The World Meteorological Organization (WMO) has retired the name Sandy from the list of Atlantic Basin tropical cyclone names due to the extensive damage it caused in October 2012.
Sandy will be replaced by Sara beginning in 2018.
Storm names are used every six years, but when a storm is especially deadly or causes catastrophic damage, the name may be retired by the WMO hurricane committee. A new name of the same gender will then be chosen.
Sandy is the 77th name to be retired since 1954.
Sandy was a late-season hurricane in the southwestern Caribbean Sea in 2012. The cyclone made landfall as a Category 1 hurricane (on the Saffir-Simpson Hurricane Wind Scale) in Jamaica, and as a 115 mph Category 3 hurricane in eastern Cuba.
Hurricane Sandy merged with a frontal system hours before making landfall as a post-tropical cyclone near Brigantine, NJ, and its size and strength caused catastrophic damage all along the mid-Atlantic shoreline.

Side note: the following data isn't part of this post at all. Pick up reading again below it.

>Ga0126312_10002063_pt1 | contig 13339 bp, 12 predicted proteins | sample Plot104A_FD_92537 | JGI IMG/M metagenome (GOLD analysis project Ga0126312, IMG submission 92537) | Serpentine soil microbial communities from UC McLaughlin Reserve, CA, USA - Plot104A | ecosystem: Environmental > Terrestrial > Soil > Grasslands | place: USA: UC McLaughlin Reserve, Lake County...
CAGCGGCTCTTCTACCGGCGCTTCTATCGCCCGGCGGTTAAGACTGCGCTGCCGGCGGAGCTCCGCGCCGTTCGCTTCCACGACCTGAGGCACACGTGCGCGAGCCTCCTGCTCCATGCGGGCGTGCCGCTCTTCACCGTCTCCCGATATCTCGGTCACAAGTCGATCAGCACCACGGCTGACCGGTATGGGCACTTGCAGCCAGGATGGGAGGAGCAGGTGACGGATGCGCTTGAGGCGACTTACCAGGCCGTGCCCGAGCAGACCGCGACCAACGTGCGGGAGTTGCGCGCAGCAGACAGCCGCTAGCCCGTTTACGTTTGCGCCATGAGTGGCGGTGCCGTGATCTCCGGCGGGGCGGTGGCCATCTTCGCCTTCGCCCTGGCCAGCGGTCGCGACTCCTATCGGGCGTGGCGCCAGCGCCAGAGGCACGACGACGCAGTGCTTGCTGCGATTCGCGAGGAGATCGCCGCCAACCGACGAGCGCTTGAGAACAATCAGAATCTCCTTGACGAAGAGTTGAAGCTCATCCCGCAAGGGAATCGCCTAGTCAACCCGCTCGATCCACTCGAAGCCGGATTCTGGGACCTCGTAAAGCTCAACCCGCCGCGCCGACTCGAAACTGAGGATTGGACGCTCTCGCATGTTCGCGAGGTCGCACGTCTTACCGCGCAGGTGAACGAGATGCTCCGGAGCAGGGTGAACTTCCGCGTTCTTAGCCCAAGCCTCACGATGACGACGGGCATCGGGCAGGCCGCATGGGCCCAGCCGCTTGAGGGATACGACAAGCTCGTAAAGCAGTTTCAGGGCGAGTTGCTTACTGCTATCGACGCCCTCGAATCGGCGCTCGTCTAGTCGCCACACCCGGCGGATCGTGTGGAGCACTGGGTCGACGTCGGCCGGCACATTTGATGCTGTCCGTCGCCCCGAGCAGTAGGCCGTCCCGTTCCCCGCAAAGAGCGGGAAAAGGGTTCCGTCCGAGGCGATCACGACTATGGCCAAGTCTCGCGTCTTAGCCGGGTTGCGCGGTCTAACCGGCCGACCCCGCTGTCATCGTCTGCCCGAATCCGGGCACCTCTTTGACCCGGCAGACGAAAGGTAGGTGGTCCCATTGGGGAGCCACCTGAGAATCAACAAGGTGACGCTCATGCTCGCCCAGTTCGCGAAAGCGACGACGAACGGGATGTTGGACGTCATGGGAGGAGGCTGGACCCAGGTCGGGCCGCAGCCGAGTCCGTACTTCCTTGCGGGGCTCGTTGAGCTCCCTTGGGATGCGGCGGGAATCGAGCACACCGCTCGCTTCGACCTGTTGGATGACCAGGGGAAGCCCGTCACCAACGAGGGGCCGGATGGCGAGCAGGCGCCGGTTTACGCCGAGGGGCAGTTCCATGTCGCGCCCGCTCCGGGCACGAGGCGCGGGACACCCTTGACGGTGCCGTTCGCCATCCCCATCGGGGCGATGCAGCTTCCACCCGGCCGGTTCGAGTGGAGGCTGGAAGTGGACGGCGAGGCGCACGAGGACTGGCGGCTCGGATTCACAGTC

Because of its tremendous size, Sandy drove a catastrophic storm surge into the New Jersey and New York coastlines. Preliminary U.S. damage estimates are near $50 billion, making Sandy the second-costliest cyclone since Katrina to hit the United States.
There were at least 147 direct deaths recorded across the Atlantic basin due to Sandy, with 72 of these fatalities occurring in the mid-Atlantic and northeastern United States.
Sandy caused the greatest number of U.S. direct fatalities related to a tropical cyclone outside of the southern states since Hurricane Agnes in 1972.
For more information on Hurricane Sandy, click here.